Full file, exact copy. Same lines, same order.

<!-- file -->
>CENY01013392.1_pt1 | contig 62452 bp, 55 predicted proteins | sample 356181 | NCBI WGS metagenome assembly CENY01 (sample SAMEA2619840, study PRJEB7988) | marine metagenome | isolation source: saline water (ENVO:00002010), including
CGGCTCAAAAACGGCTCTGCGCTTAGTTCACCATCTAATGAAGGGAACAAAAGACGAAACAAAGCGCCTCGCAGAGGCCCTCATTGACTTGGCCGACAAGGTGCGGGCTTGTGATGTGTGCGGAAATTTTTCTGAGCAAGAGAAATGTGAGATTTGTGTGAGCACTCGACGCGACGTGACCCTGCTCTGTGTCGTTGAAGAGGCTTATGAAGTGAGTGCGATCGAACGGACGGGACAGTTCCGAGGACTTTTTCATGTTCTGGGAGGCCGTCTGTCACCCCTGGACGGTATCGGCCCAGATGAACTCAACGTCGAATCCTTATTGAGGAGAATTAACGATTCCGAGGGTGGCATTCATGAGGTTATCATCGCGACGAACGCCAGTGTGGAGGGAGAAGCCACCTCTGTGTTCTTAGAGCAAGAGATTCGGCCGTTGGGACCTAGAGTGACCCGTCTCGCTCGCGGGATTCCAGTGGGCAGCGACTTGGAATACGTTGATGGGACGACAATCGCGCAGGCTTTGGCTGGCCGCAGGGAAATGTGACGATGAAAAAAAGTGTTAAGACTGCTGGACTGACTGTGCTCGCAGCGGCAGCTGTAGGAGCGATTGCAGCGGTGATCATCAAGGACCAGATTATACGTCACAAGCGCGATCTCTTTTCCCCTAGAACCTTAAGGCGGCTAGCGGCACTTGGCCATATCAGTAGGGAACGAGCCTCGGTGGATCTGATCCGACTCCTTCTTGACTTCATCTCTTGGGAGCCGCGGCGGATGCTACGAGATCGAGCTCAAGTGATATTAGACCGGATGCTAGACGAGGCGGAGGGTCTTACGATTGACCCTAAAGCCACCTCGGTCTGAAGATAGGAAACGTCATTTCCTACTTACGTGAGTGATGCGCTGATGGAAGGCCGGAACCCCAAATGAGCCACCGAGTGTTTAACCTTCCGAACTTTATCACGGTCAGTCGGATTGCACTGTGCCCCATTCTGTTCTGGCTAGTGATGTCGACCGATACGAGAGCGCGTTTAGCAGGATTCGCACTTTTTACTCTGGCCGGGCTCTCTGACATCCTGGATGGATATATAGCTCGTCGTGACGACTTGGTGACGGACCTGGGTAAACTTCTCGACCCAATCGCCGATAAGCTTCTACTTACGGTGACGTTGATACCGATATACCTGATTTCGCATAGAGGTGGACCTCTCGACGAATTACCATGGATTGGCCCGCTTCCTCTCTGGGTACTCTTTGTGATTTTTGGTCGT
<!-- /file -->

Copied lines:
>CENY01013392.1_pt1 | contig 62452 bp, 55 predicted proteins | sample 356181 | NCBI WGS metagenome assembly CENY01 (sample SAMEA2619840, study PRJEB7988) | marine metagenome | isolation source: saline water (ENVO:00002010), including
CGGCTCAAAAACGGCTCTGCGCTTAGTTCACCATCTAATGAAGGGAACAAAAGACGAAACAAAGCGCCTCGCAGAGGCCCTCATTGACTTGGCCGACAAGGTGCGGGCTTGTGATGTGTGCGGAAATTTTTCTGAGCAAGAGAAATGTGAGATTTGTGTGAGCACTCGACGCGACGTGACCCTGCTCTGTGTCGTTGAAGAGGCTTATGAAGTGAGTGCGATCGAACGGACGGGACAGTTCCGAGGACTTTTTCATGTTCTGGGAGGCCGTCTGTCACCCCTGGACGGTATCGGCCCAGATGAACTCAACGTCGAATCCTTATTGAGGAGAATTAACGATTCCGAGGGTGGCATTCATGAGGTTATCATCGCGACGAACGCCAGTGTGGAGGGAGAAGCCACCTCTGTGTTCTTAGAGCAAGAGATTCGGCCGTTGGGACCTAGAGTGACCCGTCTCGCTCGCGGGATTCCAGTGGGCAGCGACTTGGAATACGTTGATGGGACGACAATCGCGCAGGCTTTGGCTGGCCGCAGGGAAATGTGACGATGAAAAAAAGTGTTAAGACTGCTGGACTGACTGTGCTCGCAGCGGCAGCTGTAGGAGCGATTGCAGCGGTGATCATCAAGGACCAGATTATACGTCACAAGCGCGATCTCTTTTCCCCTAGAACCTTAAGGCGGCTAGCGGCACTTGGCCATATCAGTAGGGAACGAGCCTCGGTGGATCTGATCCGACTCCTTCTTGACTTCATCTCTTGGGAGCCGCGGCGGATGCTACGAGATCGAGCTCAAGTGATATTAGACCGGATGCTAGACGAGGCGGAGGGTCTTACGATTGACCCTAAAGCCACCTCGGTCTGAAGATAGGAAACGTCATTTCCTACTTACGTGAGTGATGCGCTGATGGAAGGCCGGAACCCCAAATGAGCCACCGAGTGTTTAACCTTCCGAACTTTATCACGGTCAGTCGGATTGCACTGTGCCCCATTCTGTTCTGGCTAGTGATGTCGACCGATACGAGAGCGCGTTTAGCAGGATTCGCACTTTTTACTCTGGCCGGGCTCTCTGACATCCTGGATGGATATATAGCTCGTCGTGACGACTTGGTGACGGACCTGGGTAAACTTCTCGACCCAATCGCCGATAAGCTTCTACTTACGGTGACGTTGATACCGATATACCTGATTTCGCATAGAGGTGGACCTCTCGACGAATTACCATGGATTGGCCCGCTTCCTCTCTGGGTACTCTTTGTGATTTTTGGTCGT